If Instacart chooses to become an online retailer, they will easily convert customers from shopping at their favorite online retailer to shopping at Instacart. Why? Because Instacart owns the customer relationship. When Instacart launches their online grocery business, they will have the best pricing, assortment, promotions and the best advertising campaigns for brands. I warned grocery retailers in this 2018 article that if they contracted Instacart, they would be teaching an eventual Trojan Horse their strengths and weaknesses. I was right.
Instacart not only knows how to serve their current grocery retail customers, Instacart knows how to take their customers and put them out of business. Mehta recently stated that Instacart is “actively hiring dedicated Instacart analysts who will be embedded in retail partners’ headquarters to support them.” Am I the only person screaming and laughing at the absurdity of grocery executives who will allow Instacart to embed analysts?
Note to Dunnhumby: You need to target every Instacart customer and market your services. I’m amazed you aren’t more aggressive in an industry actively looking for an alternative to Instacart. Retailers have a growing desire to analyze and monetize their own data vs. allowing Instacart and other third parties own and control the data.
Grocery retail isn’t only about online shopping. The grocery industry in the U.S. is estimated to be a $1T industry with most sales taking place in retail stores. Regardless of the denials, Instacart will leverage the mountain of data they’ve collected, and continues to collect, from their grocery customers. The data will identify exactly where Instacart must open stores to serve the needs of customers. Instacart branded grocery stores will become a reality.
Instacart is going to face an extreme amount of pressure in the coming years. For two years, I’ve had discussions with Postmates, DoorDash and the other restaurant delivery companies, about the need to fulfill and deliver online groceries and also teach their grocery retail customers how to install dark kitchens and sell restaurant quality food direct to their customers. Micro-fulfillment is a major topic of discussion. Uber Postmates, DoorDash, Grubhub, etc., must invest in opening their own micro-fulfillment centers. It’s happening. (Full disclosure: I continue to advise several restaurant delivery companies on the topic of micro-fulfillment).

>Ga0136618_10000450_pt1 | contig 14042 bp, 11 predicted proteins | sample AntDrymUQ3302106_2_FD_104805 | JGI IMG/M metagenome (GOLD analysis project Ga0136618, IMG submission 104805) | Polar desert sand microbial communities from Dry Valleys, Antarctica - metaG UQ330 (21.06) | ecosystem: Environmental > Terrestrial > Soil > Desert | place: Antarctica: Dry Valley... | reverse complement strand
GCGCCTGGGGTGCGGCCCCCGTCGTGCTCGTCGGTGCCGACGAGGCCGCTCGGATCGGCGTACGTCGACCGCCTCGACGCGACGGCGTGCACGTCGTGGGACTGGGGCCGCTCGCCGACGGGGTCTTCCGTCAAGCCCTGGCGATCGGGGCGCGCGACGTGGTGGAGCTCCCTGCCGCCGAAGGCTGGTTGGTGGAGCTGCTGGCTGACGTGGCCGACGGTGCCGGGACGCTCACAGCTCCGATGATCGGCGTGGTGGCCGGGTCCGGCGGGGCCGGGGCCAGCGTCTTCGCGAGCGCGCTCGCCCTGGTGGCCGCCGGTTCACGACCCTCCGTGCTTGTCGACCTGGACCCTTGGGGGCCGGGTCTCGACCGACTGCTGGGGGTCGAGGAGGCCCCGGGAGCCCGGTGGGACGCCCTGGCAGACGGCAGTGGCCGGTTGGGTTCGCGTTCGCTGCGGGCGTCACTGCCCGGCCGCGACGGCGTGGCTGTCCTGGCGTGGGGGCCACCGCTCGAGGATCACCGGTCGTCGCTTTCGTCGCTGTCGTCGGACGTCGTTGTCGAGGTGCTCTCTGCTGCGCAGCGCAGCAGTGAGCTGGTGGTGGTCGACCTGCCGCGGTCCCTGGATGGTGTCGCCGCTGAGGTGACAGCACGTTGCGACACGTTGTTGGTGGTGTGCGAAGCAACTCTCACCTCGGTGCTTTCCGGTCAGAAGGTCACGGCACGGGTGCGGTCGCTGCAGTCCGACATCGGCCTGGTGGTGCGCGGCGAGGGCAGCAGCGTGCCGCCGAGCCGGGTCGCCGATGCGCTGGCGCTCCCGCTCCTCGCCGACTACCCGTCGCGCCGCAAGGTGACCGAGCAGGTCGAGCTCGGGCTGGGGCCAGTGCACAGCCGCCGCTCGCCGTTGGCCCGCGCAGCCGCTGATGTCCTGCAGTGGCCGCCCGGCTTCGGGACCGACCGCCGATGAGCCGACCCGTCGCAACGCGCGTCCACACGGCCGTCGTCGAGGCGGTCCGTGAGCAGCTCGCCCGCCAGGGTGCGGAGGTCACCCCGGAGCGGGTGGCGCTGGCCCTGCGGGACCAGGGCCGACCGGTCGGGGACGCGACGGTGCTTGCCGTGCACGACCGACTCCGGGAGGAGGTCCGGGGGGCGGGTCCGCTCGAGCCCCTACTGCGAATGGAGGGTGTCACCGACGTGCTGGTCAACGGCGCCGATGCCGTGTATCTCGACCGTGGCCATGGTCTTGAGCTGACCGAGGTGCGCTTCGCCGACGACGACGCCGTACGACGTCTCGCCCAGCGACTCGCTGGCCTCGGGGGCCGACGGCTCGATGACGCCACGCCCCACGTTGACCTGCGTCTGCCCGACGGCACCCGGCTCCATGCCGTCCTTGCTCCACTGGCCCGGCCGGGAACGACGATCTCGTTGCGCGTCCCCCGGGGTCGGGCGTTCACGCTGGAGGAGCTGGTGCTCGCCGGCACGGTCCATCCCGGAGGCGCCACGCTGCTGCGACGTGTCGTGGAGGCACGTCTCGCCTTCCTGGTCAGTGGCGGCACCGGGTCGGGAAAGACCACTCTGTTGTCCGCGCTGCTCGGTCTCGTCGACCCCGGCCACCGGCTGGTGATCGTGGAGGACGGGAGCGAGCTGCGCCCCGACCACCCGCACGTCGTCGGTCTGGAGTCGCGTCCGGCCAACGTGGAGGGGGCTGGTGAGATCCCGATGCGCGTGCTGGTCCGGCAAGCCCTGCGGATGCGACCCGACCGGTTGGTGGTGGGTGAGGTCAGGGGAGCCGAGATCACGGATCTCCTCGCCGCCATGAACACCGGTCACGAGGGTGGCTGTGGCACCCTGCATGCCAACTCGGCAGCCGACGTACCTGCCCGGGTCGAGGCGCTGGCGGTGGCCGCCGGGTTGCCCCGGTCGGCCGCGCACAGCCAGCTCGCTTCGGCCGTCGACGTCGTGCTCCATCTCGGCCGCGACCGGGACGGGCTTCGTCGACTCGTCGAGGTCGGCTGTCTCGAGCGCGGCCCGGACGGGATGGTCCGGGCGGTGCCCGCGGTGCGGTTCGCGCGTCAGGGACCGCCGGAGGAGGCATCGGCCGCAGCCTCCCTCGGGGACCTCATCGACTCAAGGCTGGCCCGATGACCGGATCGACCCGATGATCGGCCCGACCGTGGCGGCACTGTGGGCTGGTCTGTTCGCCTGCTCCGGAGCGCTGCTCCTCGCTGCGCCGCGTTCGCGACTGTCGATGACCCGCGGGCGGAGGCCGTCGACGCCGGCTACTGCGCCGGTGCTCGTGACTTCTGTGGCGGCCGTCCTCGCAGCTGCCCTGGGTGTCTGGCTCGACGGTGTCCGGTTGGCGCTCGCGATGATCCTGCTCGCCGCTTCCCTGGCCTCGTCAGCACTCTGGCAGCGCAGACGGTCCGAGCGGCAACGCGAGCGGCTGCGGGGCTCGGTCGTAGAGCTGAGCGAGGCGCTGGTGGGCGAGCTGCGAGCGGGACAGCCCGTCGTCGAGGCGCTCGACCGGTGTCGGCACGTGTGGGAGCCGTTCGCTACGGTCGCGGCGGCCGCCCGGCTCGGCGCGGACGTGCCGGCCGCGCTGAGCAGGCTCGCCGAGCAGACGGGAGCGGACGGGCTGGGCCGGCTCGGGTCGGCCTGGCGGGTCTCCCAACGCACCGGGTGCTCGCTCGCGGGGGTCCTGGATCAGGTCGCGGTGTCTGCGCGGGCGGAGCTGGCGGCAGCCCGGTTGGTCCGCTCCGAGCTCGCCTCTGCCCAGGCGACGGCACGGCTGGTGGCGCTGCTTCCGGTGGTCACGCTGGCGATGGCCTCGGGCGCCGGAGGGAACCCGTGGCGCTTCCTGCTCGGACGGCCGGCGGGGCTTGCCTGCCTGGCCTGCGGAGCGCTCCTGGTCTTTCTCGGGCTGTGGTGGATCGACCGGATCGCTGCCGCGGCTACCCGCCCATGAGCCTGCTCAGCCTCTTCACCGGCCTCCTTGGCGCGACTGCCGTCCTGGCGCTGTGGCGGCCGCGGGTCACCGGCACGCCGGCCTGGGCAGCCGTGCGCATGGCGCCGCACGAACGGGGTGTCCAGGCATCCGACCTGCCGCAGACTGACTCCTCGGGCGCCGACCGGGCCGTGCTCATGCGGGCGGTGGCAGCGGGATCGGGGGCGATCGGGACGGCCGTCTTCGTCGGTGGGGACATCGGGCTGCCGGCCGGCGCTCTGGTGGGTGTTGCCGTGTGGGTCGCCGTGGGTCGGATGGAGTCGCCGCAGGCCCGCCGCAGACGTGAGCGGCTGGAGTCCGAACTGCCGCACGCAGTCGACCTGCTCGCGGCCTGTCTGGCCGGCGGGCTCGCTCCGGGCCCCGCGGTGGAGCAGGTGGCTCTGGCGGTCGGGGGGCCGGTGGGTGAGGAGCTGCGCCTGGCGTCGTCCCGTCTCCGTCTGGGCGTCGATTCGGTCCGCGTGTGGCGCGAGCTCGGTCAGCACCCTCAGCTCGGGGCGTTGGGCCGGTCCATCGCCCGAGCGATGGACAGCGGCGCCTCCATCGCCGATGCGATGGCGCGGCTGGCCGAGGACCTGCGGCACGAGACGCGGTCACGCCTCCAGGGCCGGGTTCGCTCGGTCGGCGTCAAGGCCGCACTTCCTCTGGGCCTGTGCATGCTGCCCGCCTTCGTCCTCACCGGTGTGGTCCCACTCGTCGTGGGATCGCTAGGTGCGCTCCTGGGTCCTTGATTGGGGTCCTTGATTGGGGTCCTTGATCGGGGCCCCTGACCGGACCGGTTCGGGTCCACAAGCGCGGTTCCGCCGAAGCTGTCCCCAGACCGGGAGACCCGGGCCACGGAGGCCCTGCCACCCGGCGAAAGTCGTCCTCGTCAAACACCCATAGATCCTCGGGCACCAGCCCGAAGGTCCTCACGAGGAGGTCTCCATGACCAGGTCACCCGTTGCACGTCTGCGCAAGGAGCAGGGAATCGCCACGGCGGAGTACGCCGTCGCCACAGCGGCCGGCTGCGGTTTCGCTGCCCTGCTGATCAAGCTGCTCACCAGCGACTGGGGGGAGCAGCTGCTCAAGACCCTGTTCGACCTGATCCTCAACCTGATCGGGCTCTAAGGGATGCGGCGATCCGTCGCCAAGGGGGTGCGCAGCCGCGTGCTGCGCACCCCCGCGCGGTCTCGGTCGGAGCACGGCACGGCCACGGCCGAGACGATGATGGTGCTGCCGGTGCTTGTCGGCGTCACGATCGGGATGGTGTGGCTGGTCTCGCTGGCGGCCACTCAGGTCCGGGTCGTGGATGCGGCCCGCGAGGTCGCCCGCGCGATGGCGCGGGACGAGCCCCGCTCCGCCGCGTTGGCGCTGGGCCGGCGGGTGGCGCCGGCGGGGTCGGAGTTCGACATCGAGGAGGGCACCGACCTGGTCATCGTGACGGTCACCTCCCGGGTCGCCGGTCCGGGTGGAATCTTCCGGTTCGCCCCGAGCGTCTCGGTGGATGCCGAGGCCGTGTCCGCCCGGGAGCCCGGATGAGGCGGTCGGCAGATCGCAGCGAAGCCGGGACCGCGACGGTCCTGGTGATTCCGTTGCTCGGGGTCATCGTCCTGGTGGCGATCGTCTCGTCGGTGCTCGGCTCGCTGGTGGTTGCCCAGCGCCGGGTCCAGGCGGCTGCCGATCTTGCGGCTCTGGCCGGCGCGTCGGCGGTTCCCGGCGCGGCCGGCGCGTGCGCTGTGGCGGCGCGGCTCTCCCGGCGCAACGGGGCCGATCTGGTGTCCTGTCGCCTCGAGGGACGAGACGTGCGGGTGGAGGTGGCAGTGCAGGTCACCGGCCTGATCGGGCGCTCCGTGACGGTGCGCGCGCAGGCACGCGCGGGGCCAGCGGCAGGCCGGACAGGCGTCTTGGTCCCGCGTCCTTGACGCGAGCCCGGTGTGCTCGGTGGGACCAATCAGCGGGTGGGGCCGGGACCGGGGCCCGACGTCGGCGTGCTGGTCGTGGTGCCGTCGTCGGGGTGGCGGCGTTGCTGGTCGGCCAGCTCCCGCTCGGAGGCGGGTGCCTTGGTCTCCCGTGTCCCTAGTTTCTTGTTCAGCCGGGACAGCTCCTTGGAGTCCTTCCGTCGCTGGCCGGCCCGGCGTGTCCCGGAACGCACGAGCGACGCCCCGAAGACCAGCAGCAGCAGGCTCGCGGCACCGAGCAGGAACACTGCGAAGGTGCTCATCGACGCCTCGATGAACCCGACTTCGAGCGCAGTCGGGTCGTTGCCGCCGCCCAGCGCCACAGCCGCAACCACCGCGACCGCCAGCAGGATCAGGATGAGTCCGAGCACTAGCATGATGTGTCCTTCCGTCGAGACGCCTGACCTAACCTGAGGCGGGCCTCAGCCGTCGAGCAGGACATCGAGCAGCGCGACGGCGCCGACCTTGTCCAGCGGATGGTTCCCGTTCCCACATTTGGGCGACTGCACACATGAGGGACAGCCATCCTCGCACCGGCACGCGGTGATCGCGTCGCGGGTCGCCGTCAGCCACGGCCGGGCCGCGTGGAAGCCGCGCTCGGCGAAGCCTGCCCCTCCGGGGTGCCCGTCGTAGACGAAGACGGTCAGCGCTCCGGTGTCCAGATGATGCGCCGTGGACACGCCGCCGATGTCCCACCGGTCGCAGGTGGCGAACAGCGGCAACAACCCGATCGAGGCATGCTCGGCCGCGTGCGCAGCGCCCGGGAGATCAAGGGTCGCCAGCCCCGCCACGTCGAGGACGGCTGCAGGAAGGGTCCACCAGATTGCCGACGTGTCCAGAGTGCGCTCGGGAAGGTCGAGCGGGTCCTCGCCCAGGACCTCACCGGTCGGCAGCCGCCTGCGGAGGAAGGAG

What about Shipt? My advice to Target is divest Shipt. The company has failed at every level to become a competitor to Instacart even though the opportunity to do so exists. Shipt never lived up to its potential, Instacart exceeded theirs.
Instacart has no choice but to be deceptive. As with all deception, however, at some point the truth becomes known. Odds are high that by 2025, the deception will end and the truth will be told – Instacart is going to become the largest online grocery retailer in the U.S., and will open hundreds if not thousands of stores.
Instacart has every right to do what I outlined above. In fact, I hope it happens. But will it? The unknown is whether or not Instacart will be acquired. I have stated in writing and publicly that Shopify, Berkshire-Hathaway, Facebook, FedEx, Target or Google should assess acquiring Instacart. Amazon could acquire Instacart as doing so would eliminate a major competitor. Walmart could acquire Instacart.
The challenge for Instacart is that they’re vulnerable. The sun has shone brightly on Instacart for several years but storm clouds are gathering. DoorDash and Uber Postmates have exceptional potential to go after Instacart’s customers.
Most of Instacart’s customers can enter into agreements with micro-fulfillment companies to purchase and install MFCs within their retail ecosystems thus eliminating the need for Instacart.
Instacart going public may turn out to be its last hurrah if it’s not careful. Investing in micro-fulfillment, becoming an online grocery retailer, and opening their own stores remains the best strategy for Instacart.